A third of youngsters develop a mental health problem after concussion, review finds

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Identifying young people at risk of ongoing difficulties after concussion remains a major challenge for doctors, according to researchers.
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A third of children and adolescents develop a mental health problem after a concussion, which could persist for several years following the injury, a just-published review has found.

The Australian research, led by the Murdoch Children’s Research Institute in Melbourne, found mental health should be evaluated as part of standard pediatric concussion assessment and management.

Monash University doctoral candidate Alice Gornall, a researcher with the institute, said that despite many post-concussion and mental health symptoms overlapping, the relationship between delayed recovery and mental health had remained poorly understood until the review.

The review, published in the British Journal of Sports Medicine, examined 69 scientific papers published between 1980 to June 2020, involving almost 90,000 children aged up to 18 from nine countries, including Australia, the US, Canada and New Zealand, who had a concussion.

Falls (42.3 per cent) and sporting injuries (29.5 per cent) were the most common cause of injury, followed by car accidents (15.5 per cent).

It found up to 36.7 per cent experienced significantly high levels of internalising problems such as withdrawing, anxiety, depression and post-traumatic stress and 20 per cent externalising problems such as aggression, attention problems and hyperactivity after concussion compared with healthy children or children who sustained other injuries such as an arm fracture.

Pre-existing mental health problems were a strong predictor of post-concussion mental health issues. The review found that 29 percent of children with a pre-injury mental health diagnosis received a new mental health diagnosis post-concussion. Up to 26 percent without prior mental health problems went on to develop symptoms.

Gornall said while significant improvements in mental health emerged between three and six months after the injury, a minority of children experienced persisting symptoms for several years.

The findings come after a recent study, led by the institute and published in The Journal of Head Trauma Rehabilitation, found having a traumatic brain injury in early childhood was associated with lower IQ scores that persist up to seven years post-injury.

Gornall said concussion was a growing public health concern with a third of children experiencing a head injury before 13 years of age.

“Despite the high incidence of concussion among children and adolescents, identifying those at risk of ongoing difficulties after concussion remains a prominent challenge for clinicians,” she said.

“On top of this, children take twice as long to recover from concussion than adults, with one in four children experiencing symptoms beyond one month post-injury.”

Melbourne resident Emma, 17, has been seeking mental health support after suffering two concussions, a year apart.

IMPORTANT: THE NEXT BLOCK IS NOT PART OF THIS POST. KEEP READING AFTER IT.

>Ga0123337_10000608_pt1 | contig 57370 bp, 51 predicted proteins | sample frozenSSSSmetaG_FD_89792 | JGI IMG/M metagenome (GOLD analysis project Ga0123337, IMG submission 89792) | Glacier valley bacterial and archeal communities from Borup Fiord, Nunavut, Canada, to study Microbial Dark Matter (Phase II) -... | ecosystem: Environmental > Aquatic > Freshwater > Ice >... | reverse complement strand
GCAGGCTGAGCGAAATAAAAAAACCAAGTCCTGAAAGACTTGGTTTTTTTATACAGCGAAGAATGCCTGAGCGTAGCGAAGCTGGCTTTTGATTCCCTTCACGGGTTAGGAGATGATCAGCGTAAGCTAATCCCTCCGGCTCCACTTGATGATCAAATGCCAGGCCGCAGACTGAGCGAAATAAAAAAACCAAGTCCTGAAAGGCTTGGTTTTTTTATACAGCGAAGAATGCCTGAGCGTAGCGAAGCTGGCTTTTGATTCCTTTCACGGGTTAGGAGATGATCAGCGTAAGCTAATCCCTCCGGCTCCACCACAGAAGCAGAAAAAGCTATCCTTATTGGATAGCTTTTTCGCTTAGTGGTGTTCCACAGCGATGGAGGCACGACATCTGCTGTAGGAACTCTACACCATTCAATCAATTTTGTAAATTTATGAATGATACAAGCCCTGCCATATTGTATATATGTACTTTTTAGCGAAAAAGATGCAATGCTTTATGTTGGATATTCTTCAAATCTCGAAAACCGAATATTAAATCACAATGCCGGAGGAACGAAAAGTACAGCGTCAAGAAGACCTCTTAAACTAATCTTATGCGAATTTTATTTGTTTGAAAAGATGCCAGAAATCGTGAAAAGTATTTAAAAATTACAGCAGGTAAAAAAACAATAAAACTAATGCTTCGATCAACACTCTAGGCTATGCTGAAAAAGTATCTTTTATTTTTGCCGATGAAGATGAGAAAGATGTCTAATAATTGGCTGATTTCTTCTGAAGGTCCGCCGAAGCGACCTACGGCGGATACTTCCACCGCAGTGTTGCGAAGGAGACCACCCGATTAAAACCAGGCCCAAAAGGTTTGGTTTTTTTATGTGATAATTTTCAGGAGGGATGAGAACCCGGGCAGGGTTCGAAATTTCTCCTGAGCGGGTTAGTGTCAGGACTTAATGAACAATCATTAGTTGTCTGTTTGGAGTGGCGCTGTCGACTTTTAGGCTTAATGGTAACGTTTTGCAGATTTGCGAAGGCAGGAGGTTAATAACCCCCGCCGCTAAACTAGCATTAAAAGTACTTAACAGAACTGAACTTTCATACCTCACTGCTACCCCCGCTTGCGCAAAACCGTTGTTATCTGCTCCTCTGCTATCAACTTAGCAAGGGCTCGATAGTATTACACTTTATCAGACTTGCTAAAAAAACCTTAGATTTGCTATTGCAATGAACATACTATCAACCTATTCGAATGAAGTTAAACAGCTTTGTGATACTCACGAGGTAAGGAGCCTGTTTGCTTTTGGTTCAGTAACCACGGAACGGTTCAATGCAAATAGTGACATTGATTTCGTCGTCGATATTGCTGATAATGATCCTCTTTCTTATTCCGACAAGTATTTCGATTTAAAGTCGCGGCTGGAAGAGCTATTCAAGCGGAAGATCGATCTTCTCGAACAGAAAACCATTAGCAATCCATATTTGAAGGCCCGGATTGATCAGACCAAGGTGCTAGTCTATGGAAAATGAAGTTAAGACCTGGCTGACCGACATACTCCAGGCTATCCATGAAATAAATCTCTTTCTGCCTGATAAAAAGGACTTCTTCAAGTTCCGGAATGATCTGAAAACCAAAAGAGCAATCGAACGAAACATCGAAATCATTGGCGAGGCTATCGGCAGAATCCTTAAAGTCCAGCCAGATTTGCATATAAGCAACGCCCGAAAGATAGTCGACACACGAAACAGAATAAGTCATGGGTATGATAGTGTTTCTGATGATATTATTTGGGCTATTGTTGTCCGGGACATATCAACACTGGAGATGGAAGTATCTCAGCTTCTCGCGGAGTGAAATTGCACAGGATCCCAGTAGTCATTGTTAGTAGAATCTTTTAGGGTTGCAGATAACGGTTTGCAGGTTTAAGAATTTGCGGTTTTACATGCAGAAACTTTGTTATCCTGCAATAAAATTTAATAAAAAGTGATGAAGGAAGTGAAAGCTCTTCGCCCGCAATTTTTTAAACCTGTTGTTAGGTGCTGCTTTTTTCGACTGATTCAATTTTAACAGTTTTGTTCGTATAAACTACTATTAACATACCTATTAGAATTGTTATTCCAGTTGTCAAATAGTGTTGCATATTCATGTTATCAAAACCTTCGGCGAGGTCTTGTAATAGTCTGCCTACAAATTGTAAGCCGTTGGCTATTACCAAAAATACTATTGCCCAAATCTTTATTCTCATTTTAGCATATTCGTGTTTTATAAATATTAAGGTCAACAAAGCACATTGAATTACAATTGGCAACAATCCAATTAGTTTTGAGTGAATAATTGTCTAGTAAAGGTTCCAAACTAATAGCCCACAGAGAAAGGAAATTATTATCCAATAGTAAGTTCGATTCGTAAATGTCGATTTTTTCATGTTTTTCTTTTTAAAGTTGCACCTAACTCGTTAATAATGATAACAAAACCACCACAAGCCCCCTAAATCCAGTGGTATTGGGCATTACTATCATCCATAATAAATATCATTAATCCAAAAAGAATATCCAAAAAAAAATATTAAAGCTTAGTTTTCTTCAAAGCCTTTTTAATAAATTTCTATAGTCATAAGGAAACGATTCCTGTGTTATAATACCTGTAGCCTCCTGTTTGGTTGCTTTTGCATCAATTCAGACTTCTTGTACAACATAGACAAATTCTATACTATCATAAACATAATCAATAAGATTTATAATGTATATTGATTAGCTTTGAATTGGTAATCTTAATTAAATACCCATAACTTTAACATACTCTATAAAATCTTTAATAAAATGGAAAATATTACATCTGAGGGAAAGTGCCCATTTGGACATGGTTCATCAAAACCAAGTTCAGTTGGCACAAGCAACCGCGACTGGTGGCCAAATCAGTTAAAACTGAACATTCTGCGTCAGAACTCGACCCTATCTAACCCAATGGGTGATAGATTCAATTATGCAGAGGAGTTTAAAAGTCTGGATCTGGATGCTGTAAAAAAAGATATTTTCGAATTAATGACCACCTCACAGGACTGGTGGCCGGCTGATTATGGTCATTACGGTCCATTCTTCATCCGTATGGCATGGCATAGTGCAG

In 2019, while playing netball, she knocked her head on a goal post and last March she was hit with a ball in the back of the head.

Emma said after the second concussion she developed anxiety, headaches, a sense of hopelessness and had trouble concentrating.

“After my last concussion, I found it very hard to be motivated for school and everyday life. Doing the simplest of tasks such as a walk was difficult for me, not being able to complete these tasks got me quite disheartened which impacted on my mental health,” she said.

Emma’s dad, Bruce Henry, said he welcomed the push for mental health to be part of paediatric concussion assessment and management as many cases would be going untreated.

“When a child has a concussion they might look fine but you can’t see the underlying impact,” he said. It’s so important for mental health to form part of concussion management, which has been essential to Emma’s recovery process.”

Researchers with the institute are also trialling an intervention, Concussion Essentials, to prevent children from suffering long term post-concussion symptoms.

The eight-session intervention combines physiotherapy and psychology treatments that target presenting symptoms with education around common concerns such as headache, fatigue and return to exercise, school and sports. Early data shows that the intervention is effective in accelerating recovery.

Professor Vicki Anderson, who is with the institute said the assessment, prevention and intervention of mental health difficulties after concussion should be integrated into standard concussion management.

“Mental health is central to concussion recovery. Concussion may both precipitate and exacerbate mental health difficulties, impacting delayed recovery and psychosocial outcomes,” she said.

“Incorporating mental health risk into post-injury management represents an opportunity to engage children and adolescents with mental health services to either prevent unnecessary problems emerging or to treat already existing issues.”

The HeadCheck app, developed by concussion experts at the institute and The Royal Children’s Hospital and in collaboration with the Australian Football League, also helps parents, coaches and first aiders to recognise the signs of concussion and manage the child’s safe return to school, play and organised sport.

Researchers from Monash University, the University of Melbourne and The Royal Children’s Hospital also contributed to the study.

Alice Gornall, Michael Takagi, Thilanka Morawakage, Xiaomin Liu and Vicki Anderson. ‘Mental Health After Pediatric Concussion: A Systematic Review & Meta-Analysis,’ British Journal of Sports Medicine. DOI: 10.1136/bjsports-2020-103548

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